Tuesday, October 2, 2012

Dog survives 110-mile ride under the hood of a pickup truck

This blog started when my neighbor asserted that rats sometimes lived in cars.  I didn't believe him.  I thought, "Maybe YOUR car."

But he was right.  Since then, I've documented cats, rats, mice, squirrels, groundhogs, snakes, raccoons... and now a dog... hitchhiking under the hood of cars.

by Jaime Magana

"A 25-pound dog discovered in the engine compartment of a Chevy Silverado in San Clemente on Monday is doing fine, said to have survived a 110-mile journey on a hot autumn Southern California day with no apparent ill effects."

Why would a dog climb inside the engine compartment?

When a female is ready to give birth to pups, she may dig a burrow, if an earthen bank is available.  When I was a kid, we lived in an old house, with an exposed bank of soil in the basement.  One day we returned to discover that our dog, ready to give birth, had dug a burrow in the basement.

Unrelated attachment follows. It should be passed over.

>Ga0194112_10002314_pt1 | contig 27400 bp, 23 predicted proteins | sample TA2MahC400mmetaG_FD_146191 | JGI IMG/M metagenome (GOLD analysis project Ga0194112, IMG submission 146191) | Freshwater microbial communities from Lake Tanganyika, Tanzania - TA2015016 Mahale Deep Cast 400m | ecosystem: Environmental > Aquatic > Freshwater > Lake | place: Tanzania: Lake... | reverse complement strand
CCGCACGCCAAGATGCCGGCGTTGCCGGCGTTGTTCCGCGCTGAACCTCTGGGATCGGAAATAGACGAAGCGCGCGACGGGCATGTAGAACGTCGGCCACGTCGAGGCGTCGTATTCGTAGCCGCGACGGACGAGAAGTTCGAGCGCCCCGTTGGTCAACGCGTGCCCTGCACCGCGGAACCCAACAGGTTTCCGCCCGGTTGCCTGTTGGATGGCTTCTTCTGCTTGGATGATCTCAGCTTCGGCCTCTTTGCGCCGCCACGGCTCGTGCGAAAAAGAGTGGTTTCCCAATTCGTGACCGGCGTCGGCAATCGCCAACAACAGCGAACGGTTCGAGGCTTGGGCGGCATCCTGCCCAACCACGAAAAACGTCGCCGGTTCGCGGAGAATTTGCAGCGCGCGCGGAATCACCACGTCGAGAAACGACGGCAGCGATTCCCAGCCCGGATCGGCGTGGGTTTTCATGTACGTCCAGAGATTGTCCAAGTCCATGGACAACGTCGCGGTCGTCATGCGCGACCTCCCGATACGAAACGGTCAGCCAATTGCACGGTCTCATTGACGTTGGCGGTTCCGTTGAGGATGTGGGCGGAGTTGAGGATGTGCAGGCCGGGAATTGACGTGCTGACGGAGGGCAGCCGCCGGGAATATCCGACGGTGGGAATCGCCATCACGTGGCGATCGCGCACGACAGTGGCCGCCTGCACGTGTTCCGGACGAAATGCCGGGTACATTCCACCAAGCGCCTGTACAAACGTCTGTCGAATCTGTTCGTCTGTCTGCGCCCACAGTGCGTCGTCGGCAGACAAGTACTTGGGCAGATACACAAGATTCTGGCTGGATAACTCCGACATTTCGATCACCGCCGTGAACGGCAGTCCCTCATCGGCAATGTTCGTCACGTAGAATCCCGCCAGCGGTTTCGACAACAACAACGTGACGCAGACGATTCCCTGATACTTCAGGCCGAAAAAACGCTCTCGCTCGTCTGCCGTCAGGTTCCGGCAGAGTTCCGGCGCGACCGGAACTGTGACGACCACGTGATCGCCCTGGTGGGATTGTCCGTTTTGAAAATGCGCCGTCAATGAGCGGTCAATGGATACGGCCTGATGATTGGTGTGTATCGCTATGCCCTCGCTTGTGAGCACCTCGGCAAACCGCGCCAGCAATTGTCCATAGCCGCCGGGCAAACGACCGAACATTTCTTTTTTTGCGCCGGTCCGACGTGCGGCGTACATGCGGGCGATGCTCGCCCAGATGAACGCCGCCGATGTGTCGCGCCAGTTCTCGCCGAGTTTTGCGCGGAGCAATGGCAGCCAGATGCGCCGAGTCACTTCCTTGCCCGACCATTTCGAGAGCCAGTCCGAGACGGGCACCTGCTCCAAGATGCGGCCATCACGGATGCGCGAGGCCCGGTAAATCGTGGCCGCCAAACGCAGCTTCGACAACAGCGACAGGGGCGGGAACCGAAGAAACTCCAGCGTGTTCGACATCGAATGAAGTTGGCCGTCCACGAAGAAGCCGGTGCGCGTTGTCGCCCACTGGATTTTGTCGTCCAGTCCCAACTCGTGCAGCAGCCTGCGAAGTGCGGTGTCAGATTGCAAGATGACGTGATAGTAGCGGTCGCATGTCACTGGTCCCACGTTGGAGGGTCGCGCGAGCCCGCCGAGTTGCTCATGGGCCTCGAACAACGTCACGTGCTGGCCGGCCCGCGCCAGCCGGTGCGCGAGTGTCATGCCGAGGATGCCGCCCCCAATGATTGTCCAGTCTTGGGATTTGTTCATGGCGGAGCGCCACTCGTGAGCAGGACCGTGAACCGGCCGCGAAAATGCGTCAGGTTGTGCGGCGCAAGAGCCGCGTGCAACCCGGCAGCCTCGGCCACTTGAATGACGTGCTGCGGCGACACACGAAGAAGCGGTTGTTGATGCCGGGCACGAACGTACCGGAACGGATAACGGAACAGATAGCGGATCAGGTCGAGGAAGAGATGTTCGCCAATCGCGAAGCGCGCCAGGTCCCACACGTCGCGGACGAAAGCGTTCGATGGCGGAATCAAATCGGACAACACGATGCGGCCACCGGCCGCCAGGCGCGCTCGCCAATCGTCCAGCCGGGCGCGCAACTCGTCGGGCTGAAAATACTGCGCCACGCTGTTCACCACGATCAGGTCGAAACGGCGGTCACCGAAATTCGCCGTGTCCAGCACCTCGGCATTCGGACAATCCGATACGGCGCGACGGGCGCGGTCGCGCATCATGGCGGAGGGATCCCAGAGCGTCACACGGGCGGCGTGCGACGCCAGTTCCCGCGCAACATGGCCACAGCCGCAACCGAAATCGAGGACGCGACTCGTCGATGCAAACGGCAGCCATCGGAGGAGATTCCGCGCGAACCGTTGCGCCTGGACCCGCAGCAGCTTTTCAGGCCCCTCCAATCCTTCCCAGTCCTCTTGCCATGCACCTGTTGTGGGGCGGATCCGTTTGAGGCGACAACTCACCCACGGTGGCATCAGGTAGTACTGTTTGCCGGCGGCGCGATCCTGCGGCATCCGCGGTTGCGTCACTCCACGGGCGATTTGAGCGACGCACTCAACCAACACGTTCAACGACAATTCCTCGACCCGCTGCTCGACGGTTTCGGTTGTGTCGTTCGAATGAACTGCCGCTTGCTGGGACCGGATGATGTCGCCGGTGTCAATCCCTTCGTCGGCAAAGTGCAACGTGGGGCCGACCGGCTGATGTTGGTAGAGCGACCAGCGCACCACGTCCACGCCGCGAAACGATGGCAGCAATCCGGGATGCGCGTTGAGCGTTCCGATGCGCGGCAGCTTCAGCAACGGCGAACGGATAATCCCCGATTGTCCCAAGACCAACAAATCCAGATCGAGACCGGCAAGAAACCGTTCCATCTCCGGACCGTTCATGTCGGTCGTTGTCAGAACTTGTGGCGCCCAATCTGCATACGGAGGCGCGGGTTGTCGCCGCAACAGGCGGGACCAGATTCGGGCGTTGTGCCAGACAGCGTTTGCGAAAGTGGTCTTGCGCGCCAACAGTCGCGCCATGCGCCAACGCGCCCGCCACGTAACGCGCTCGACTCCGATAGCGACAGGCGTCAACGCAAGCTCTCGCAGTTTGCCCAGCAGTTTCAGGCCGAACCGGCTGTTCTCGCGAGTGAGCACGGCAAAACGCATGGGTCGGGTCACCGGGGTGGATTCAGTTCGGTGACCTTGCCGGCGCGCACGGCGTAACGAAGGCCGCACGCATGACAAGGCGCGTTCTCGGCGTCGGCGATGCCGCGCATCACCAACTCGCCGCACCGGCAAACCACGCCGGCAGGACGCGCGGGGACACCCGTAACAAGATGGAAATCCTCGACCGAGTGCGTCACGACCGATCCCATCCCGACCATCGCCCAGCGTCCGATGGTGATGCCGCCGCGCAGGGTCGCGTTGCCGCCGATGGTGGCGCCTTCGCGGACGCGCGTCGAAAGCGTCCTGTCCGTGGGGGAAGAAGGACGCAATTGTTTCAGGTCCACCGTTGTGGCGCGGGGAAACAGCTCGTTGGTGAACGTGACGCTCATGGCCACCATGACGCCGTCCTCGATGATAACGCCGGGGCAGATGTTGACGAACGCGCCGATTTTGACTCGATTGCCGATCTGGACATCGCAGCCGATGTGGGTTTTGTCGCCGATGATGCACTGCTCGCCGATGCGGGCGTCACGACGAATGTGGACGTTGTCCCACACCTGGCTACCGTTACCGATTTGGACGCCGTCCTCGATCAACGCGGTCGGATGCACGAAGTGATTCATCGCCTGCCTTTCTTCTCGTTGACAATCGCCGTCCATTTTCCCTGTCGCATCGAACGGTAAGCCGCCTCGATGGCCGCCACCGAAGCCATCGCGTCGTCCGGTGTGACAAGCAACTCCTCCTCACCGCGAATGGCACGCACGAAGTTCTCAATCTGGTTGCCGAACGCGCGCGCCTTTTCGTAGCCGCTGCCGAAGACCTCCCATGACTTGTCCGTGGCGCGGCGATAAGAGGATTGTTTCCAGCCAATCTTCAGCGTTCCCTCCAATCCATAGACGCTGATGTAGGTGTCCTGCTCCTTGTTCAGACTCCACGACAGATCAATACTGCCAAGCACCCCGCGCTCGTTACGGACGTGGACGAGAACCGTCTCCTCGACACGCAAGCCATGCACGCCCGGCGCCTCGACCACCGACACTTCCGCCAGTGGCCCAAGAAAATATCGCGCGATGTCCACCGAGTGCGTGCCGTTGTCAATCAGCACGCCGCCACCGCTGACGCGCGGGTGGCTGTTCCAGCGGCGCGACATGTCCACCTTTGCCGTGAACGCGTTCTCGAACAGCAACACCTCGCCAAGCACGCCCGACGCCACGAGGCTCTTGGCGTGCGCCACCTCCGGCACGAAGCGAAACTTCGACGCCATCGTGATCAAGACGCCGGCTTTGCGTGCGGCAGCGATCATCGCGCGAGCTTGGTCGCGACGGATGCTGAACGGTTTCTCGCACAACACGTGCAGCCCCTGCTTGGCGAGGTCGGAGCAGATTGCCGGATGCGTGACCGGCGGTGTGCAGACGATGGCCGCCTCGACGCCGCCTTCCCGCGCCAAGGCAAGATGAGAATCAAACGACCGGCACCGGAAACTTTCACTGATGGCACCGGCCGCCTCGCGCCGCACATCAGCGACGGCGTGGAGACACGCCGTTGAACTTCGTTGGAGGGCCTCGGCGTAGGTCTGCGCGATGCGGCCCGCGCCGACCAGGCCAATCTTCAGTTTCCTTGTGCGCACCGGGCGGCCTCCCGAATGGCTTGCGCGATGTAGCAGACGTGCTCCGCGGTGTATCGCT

Small dogs, especially if they have no home, are at the mercy of larger dogs in the neighborhood.  So when pressed by "bully dogs," they might hide in a readily-available, dark place.  An engine compartment!

Likewise, when it's too hot, dogs seek cool places.   As it warms up in the morning, what better place for relief than an engine compartment, still cool from the previous night?  This dog hitchhiked in the morning on a hot day.


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